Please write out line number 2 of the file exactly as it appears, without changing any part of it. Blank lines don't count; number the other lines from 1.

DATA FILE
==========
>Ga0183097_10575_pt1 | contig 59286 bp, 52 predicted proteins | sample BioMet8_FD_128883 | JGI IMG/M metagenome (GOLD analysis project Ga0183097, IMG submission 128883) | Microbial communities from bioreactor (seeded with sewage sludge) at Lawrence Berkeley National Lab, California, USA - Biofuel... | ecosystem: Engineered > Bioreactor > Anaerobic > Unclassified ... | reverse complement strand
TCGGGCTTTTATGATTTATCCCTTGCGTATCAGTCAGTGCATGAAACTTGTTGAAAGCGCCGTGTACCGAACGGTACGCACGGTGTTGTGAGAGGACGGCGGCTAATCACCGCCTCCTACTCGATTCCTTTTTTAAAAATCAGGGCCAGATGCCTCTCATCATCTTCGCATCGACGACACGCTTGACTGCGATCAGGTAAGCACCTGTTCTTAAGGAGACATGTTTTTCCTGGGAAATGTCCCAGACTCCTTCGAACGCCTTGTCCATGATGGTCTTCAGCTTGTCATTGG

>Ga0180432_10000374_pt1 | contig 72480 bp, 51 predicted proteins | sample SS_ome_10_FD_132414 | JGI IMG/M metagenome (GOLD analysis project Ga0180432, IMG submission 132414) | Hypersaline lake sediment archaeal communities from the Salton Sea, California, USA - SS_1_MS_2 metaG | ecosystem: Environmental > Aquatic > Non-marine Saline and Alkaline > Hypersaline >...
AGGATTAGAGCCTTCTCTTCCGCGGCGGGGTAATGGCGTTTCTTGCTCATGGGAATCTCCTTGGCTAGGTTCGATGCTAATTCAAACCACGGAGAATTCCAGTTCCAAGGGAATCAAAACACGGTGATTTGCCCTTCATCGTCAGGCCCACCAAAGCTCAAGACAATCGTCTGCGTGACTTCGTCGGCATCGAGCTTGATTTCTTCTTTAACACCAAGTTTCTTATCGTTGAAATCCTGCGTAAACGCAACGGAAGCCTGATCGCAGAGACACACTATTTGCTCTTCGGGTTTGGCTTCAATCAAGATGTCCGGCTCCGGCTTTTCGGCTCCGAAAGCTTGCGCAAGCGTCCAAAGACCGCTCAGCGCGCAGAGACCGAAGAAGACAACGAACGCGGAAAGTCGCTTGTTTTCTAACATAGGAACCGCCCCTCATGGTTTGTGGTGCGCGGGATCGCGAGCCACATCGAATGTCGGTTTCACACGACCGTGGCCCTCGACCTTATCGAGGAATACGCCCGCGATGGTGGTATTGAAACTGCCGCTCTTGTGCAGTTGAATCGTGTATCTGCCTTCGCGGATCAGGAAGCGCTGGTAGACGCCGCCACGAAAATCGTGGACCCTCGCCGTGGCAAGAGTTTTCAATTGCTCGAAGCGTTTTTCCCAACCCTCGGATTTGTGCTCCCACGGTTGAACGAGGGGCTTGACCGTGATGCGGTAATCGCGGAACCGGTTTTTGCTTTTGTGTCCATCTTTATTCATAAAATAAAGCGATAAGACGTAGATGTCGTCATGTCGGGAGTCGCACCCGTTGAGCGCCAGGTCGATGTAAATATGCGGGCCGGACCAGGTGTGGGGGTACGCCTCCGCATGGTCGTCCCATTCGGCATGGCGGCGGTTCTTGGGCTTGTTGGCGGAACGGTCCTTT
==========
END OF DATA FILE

TCGGGCTTTTATGATTTATCCCTTGCGTATCAGTCAGTGCATGAAACTTGTTGAAAGCGCCGTGTACCGAACGGTACGCACGGTGTTGTGAGAGGACGGCGGCTAATCACCGCCTCCTACTCGATTCCTTTTTTAAAAATCAGGGCCAGATGCCTCTCATCATCTTCGCATCGACGACACGCTTGACTGCGATCAGGTAAGCACCTGTTCTTAAGGAGACATGTTTTTCCTGGGAAATGTCCCAGACTCCTTCGAACGCCTTGTCCATGATGGTCTTCAGCTTGTCATTGG